“Do your damnedest in an ostentatious manner all the time,” advised General George S. Patton. It’s advice that can be applied to the business of selling books. Maybe the word “ostentatious” is a little strong; but if we want to be successful as booksellers, we must have our books (and ourselves) stand out from the rest of the pack. The use of color is an inexpensive way to help ourselves achieve that goal. Here are three “colorful” suggestions:
1. Order some self-stick labels in bright colors to be used in a variety of ways. When my first mystery book was published, I ordered bright-colored address labels to put on the envelopes of my correspondence. The first two lines read as follows: Gail E. Farrelly; Author of BEANED IN BOSTON. My address was on the last two lines. It really helped to create a buzz. Friends, relatives, neighbors-even the mailman-wanted to know all the details about Beaned. These address labels can also be used on envelopes to the bill collectors. Why not let the people from the phone company know about your books?
Labels are inexpensive; and any four lines within the proper letter count can be used. You may want to get some labels printed with the book title, author, publisher, and ISBN number. Or use one of the lines for a holiday greeting: Merry Christmas, Happy Valentine’s Day, or whatever. Remember, “mailing” labels aren’t just for mailing! Your imagination and your budget are the only limits.
2. Commercial, illustrated stickers produced in color may help to brighten your correspondence. If you are doing a promotion for a special holiday, for example, a sticker on the envelope or on your letter may attract attention. Non-holiday “fun” stickers-butterflies, flowers, balloons, or funny sayings-can also be useful. For mystery writers like myself, Halloween is the time of the year to stock up on “scary” stickers (picturing skeletons, spiders, ghosts, etc.) to be used all year round.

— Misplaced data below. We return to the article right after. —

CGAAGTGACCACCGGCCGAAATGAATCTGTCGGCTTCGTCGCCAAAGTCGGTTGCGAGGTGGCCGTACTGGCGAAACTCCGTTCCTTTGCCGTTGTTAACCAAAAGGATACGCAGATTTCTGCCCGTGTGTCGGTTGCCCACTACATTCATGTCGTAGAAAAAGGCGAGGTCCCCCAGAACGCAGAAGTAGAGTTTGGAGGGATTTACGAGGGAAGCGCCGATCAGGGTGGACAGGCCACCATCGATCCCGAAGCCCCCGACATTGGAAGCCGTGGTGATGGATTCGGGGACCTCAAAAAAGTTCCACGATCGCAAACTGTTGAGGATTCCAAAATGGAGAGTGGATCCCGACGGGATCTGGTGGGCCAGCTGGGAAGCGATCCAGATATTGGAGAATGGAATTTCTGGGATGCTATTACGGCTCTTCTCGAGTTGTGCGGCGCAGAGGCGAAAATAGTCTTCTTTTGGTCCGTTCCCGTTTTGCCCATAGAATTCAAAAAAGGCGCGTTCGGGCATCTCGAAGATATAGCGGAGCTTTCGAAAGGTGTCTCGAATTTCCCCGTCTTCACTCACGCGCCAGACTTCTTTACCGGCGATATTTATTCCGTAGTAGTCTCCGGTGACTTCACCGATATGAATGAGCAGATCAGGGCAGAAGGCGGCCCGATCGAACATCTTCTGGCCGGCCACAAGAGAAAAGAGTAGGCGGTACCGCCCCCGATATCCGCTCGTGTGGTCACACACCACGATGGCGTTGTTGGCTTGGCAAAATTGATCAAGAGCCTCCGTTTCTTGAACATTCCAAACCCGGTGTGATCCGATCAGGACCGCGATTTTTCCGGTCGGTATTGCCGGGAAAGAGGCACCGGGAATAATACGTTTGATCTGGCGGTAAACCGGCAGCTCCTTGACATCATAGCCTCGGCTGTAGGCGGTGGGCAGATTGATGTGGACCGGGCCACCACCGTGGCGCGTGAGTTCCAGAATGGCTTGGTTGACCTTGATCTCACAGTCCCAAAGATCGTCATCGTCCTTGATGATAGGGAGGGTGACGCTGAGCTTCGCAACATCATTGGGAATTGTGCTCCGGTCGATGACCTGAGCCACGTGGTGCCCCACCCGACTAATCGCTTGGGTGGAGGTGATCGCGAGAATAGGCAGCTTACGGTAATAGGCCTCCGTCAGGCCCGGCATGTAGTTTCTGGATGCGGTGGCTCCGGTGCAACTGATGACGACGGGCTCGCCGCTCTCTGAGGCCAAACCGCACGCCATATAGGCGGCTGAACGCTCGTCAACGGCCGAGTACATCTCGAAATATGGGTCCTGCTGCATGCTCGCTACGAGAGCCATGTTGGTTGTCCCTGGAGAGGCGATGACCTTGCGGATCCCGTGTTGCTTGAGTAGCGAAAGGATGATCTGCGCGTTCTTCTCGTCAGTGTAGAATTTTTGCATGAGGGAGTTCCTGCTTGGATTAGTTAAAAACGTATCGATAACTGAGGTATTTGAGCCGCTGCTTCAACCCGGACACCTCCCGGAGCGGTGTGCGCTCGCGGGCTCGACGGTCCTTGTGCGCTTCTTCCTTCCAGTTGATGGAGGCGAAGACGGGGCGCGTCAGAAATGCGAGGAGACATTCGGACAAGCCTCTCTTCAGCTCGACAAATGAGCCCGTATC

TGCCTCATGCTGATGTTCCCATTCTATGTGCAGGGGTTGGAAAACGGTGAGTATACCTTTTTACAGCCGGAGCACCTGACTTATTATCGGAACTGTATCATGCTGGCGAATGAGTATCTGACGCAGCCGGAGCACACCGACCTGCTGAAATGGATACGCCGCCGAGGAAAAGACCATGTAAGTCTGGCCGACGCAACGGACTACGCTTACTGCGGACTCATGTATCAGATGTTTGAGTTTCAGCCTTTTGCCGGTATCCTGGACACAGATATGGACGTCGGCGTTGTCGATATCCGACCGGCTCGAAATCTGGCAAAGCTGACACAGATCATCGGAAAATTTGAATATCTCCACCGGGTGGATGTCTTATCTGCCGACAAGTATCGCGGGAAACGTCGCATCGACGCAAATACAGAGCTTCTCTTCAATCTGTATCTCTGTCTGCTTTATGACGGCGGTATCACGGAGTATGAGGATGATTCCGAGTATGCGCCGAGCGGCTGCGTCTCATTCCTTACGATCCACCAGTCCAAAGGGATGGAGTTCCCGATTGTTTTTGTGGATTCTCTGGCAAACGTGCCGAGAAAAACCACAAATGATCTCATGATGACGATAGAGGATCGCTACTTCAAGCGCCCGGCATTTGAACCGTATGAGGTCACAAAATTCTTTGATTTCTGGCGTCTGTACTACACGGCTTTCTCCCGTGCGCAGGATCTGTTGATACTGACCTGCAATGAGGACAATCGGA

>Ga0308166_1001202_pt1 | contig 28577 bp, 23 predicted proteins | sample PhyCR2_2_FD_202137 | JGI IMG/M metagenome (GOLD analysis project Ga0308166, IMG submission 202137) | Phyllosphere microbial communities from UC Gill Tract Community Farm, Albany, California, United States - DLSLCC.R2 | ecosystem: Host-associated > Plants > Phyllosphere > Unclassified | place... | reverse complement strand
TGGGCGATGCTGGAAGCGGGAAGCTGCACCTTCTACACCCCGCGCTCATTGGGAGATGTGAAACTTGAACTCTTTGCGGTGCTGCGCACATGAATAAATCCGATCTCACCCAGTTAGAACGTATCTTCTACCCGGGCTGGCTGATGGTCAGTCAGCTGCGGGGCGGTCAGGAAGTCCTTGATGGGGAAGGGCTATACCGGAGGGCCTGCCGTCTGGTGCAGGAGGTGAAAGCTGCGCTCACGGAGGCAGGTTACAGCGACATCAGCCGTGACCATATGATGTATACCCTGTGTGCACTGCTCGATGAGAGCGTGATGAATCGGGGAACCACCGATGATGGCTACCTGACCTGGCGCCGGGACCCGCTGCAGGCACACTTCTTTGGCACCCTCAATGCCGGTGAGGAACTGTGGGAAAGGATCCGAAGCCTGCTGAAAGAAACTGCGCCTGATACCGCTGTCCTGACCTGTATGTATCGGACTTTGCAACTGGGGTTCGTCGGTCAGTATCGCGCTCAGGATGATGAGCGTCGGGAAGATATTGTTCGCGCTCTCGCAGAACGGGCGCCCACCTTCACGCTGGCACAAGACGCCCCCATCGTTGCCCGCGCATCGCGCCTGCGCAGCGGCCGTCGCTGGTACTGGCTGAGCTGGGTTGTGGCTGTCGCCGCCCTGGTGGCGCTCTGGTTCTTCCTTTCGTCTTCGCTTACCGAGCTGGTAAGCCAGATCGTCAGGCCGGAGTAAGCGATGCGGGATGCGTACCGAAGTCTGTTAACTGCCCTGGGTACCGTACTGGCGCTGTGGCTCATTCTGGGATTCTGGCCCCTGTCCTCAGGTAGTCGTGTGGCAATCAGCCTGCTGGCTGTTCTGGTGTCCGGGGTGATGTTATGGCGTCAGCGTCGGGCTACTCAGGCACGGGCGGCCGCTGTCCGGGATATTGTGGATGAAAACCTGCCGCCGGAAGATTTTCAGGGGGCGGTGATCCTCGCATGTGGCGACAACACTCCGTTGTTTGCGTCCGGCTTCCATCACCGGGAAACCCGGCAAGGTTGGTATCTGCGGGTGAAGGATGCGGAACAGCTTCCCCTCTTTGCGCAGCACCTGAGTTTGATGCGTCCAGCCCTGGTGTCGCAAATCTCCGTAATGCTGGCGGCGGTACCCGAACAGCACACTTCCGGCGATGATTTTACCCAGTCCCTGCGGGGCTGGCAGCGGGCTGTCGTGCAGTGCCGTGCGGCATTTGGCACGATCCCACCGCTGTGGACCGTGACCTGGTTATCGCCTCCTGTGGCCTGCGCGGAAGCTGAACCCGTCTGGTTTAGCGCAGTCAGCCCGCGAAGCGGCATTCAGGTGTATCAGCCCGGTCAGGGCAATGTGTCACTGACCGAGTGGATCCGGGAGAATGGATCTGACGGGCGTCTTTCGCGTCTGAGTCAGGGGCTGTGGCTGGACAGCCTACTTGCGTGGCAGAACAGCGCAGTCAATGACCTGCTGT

3. Handouts on colored paper, rather than white, may be quite effective. Whenever I make presentations at libraries, bookstores, or conventions, I always provide at least one handout for the audience. I do this for two reasons: (1) To be helpful and provide the audience with some information; and (2) To ensure that everyone has my name, the name of my book, and author contact information-should this be needed (and I hope it will be) in the future.
For example, I recently gave a talk at the Bronxville, New York Library and provided four handouts. Two of them gave some general information for people interested in the mystery genre: names, addresses, and phone numbers for mystery bookstores in New York City as well as for the Mystery Writers of America and Sisters in Crime; names of two mystery magazines; and some information about Bouchercon, an international mystery conference to be held in Philadelphia in October of 1998. The other two handouts were copies of op-ed pieces that I had recently published. Each handout was a different pastel color. The variety of colors helped to brighten up the “presentation” table and also made it easier for the attendees to check whether they had all four handouts.
When I was a kid, coloring was one of my favorite activities. Now I’m doing a different kind of “coloring.” But as you can see, I still love to color!
Gail E. Farrelly is an associate professor of accounting at Rutgers University in Newark and the author of the mystery novel, “Beaned in Boston,” named to the 1997 Washington Irving Book Selection List. The sequel, “Duped by Derivatives,” will be published soon.